Stand up for rule of law in Tunisia – support Judge Yahyaoui and colleagues

The alarming letter sent last week by a global coalition of 20 groups affiliated with the International Freedom of Expression Exchange (IFEX) to the International Association of Judges about the “unabated persecution” of independent judges in Tunisia came as a reminder of the unprecedented deterioration of the country’s judiciary since its independence from France  in 1956.

The circle of victims among independent judges has been widening since Judge Mokhtar Yahyaoui was fired in 2001 for writing to President Zine al-Abidine Ben Ali to denounce “the catastrophic state the Tunisian judiciary has reached” and to urge him to use his constitutional prerogatives to end “all interference with justice and the institutions of the State”.

To this day, Yahyaoui and his family remain harassed by one of the world’s most vengeful police states. Among the retaliatory measures, he is denied the right to earn a living and travel or play any role in the tightly controlled civil society. His daughter, a student in France, had to wait more than two years before she could receive her passport from the Tunisian Embassy in Paris last weekend. His son had to leave a Tunis public school to escape politically motivated persecution. 

The Tunisian authorities’ “primitive and thuggish repression”, as the critical judge calls it, only strengthened his determination to resist oppression and to continuously warn against the dangerous consequences of Ben Ali’s policy of humiliating Tunisian judges and turning them into “obedient and fearful government employees.”

It also enhanced his faith in the importance of international pressure and solidarity to help “alleviate the threats and suffering of all those who are today in the crosshair of dictatorship in Tunisia.”

The IFEX Tunisia Monitoring Group letter to the Rome-based  International Association of Judges echoes the findings of a report released in Beirut in June entitled “Behind the Façade: How a Politicized Judiciary and Administrative Sanctions Undermine Tunisian Human Rights” .

Unlike his predecessor, Habib Bourguiba,  who “was a lawyer and a cultivated man,” before leading the country to independence and implementing significant educational, judicial and social reforms, Ben Ali “is a man of the barracks and an army general” inclined, since his 1987 coup, to keep the country’s institutions under his thumb, explains Yahyaoui. “How can you have an independent judiciary when you are deprived of the right to freedom of expression?”

The heavy price paid by Yahyaoui and other brave human rights defenders, such as Mohammad Nouri, Nejib Hosni, Moncef Marzouki, Radhia Nasraoui and Mohammad Abbou, for opposing the use of Tunisian courts to issue unfair rulings and settle scores with dissidents and critical journalists helped raise awareness about the urgent need to reform the decaying judiciary and the rest of the political system. So did the rising and voracious influence of Ben Ali’s family over the country’s political and economic life and its alleged plan to restore hereditary rule, 53 years after the proclamation of the Tunisian Republic.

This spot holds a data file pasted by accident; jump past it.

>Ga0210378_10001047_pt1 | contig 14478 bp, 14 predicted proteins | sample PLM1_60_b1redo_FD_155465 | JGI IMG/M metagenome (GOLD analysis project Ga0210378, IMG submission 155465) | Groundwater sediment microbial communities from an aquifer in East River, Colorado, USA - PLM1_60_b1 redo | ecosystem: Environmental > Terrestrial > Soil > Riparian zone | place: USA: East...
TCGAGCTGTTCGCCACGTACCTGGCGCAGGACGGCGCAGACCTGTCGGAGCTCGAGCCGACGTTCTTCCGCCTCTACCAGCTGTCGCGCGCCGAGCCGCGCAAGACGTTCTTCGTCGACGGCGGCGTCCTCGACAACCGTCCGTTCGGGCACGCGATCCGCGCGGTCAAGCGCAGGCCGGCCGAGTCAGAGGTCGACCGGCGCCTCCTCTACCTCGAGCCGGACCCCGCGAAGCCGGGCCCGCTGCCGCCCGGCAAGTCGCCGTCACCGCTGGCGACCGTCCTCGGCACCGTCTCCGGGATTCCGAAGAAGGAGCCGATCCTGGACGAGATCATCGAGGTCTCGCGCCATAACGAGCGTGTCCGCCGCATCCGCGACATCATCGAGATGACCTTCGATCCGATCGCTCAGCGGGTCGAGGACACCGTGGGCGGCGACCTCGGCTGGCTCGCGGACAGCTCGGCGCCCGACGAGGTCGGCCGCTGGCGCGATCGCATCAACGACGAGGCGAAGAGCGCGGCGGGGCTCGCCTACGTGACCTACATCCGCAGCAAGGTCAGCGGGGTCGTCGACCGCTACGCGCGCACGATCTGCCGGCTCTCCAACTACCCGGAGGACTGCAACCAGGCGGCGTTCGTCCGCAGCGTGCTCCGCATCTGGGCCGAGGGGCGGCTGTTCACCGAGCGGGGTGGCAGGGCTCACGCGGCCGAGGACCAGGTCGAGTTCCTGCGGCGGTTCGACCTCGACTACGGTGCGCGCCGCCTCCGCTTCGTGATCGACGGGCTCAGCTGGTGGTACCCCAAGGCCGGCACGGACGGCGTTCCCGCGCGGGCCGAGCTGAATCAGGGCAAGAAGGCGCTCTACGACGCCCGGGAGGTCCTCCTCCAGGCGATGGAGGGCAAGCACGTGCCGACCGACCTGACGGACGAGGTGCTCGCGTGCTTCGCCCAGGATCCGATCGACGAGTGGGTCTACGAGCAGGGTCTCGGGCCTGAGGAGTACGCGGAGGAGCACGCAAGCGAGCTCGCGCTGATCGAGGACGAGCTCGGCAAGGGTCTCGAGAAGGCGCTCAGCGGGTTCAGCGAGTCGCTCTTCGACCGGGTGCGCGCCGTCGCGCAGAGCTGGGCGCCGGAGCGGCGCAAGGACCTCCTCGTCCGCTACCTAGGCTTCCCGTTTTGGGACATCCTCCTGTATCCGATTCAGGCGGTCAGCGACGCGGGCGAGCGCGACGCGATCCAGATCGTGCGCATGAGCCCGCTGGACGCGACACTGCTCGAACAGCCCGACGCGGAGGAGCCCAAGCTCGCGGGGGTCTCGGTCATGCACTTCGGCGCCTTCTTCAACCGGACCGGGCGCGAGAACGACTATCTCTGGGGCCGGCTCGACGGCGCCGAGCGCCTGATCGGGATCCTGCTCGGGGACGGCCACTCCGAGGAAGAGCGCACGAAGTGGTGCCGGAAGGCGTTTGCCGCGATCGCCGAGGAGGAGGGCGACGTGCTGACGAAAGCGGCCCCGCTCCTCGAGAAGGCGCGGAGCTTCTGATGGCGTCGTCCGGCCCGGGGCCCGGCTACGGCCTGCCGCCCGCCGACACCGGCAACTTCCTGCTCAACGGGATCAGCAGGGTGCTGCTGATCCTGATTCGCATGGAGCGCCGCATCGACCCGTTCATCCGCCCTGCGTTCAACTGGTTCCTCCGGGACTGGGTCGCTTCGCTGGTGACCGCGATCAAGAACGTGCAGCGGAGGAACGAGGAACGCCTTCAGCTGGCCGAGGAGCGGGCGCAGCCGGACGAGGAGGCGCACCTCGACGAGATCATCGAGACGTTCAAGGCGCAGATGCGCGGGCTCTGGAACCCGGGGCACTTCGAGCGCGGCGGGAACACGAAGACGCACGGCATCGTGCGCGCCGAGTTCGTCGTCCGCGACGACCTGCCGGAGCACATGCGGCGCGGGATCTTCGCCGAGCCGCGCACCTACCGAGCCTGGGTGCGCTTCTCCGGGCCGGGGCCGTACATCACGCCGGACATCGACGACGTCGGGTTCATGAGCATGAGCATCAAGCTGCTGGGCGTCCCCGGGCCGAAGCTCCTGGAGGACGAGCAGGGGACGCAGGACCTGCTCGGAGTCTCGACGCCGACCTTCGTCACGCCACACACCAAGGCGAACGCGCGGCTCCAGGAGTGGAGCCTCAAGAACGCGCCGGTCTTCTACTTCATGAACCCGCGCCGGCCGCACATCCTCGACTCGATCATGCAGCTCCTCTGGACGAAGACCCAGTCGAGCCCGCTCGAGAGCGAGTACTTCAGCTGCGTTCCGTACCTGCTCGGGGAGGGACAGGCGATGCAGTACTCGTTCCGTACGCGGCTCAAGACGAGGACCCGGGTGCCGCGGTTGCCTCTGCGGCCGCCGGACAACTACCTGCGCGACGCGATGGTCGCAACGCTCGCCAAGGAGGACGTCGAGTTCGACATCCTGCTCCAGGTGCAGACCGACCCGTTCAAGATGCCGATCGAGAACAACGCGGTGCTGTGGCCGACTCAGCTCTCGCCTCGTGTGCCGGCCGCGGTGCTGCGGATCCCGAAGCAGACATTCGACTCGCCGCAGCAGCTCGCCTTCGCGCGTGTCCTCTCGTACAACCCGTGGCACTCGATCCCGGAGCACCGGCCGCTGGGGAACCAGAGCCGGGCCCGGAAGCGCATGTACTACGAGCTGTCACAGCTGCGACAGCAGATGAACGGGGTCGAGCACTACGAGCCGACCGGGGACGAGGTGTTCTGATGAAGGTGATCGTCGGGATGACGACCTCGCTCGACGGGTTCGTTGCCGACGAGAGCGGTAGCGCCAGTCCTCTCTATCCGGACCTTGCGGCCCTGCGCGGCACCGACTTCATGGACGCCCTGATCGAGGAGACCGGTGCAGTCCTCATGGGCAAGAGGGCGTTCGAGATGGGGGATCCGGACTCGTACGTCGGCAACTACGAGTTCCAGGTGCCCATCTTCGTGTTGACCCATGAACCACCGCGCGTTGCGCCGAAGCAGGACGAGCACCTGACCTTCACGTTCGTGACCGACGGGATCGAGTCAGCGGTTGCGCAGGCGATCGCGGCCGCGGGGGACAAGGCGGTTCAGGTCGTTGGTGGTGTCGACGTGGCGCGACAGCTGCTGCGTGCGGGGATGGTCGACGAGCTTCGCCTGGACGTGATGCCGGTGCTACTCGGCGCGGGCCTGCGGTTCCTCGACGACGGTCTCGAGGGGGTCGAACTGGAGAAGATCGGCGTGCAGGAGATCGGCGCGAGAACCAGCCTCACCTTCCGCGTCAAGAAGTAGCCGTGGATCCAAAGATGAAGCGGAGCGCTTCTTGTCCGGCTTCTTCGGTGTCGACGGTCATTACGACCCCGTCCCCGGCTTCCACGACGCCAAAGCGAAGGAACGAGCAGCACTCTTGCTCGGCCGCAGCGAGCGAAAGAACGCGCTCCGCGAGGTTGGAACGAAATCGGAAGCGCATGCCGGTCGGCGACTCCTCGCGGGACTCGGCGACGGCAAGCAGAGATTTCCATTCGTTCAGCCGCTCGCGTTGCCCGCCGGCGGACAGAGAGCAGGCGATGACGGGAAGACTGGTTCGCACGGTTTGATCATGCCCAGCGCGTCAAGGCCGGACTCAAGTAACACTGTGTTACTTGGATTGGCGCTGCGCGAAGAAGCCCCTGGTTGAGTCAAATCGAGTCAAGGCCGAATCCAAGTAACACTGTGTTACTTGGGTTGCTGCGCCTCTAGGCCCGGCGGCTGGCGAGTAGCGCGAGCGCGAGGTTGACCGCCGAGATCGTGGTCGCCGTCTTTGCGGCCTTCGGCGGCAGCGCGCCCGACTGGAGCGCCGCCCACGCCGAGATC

Attacks on independent judges intensified after the 2002 Soviet-style referendum allowing the amendment of the 1959 Constitution to lift the restrictions which prevented Ben Ali from running for more than three terms as president and granted him immunity from prosecution for life. His advisers are currently paving the way for a new Orwellian campaign to lift the constitutional age limit which precludes the so-called “Architect of Change” from running for president again in 2014.

The eviction in 2005 of the democratically elected board of the Association of Tunisian Judges and its replacement by a puppet board came as no surprise, given the strong commitment of its leading figures to protect their colleagues from political interference and arbitrariness.

It was immediately followed by an unrelenting wave of persecution that saw over the past five years President Ahmad Rahmouni, Secretary General Kalthoum Kennou and other brave judges, including Wassila Kaabi, Raoudha Karafi and Leila Bahria, assigned hundreds of kilometres away from Tunis and their families, denied promotion or deprived of large portions of their salaries, without explanation.

“Why do you think we are subject to such mistreatment?  It is simply because our association wanted to ensure certain protection and guarantees to the judge regarding his or her independence, assignment and promotion,” said Kennou. 

The lengthy and ruthless persecution of these brave judges apparently does not seem to bother the friends of President Ben Ali in the West, nor has it captured the attention of the UN Special Rapporteur on the Independence of Judges and Lawyers Gabriela Carina Knaul de Albuquerque e Silva.

In a report issued earlier this year, she stressed “the need for continuing education in international human rights law for magistrates, judges, prosecutors, public defenders and  lawyers,” as if highly educated judges or lawyers in human rights law could effectively do their job without efficient international pressure on dictators restricting them.

Kamel Labidi is a freelance journalist and leading human rights advocate currently living in Arlington, Virginia. This article originally appeared in the Beirut Daily Star and is republished with permission.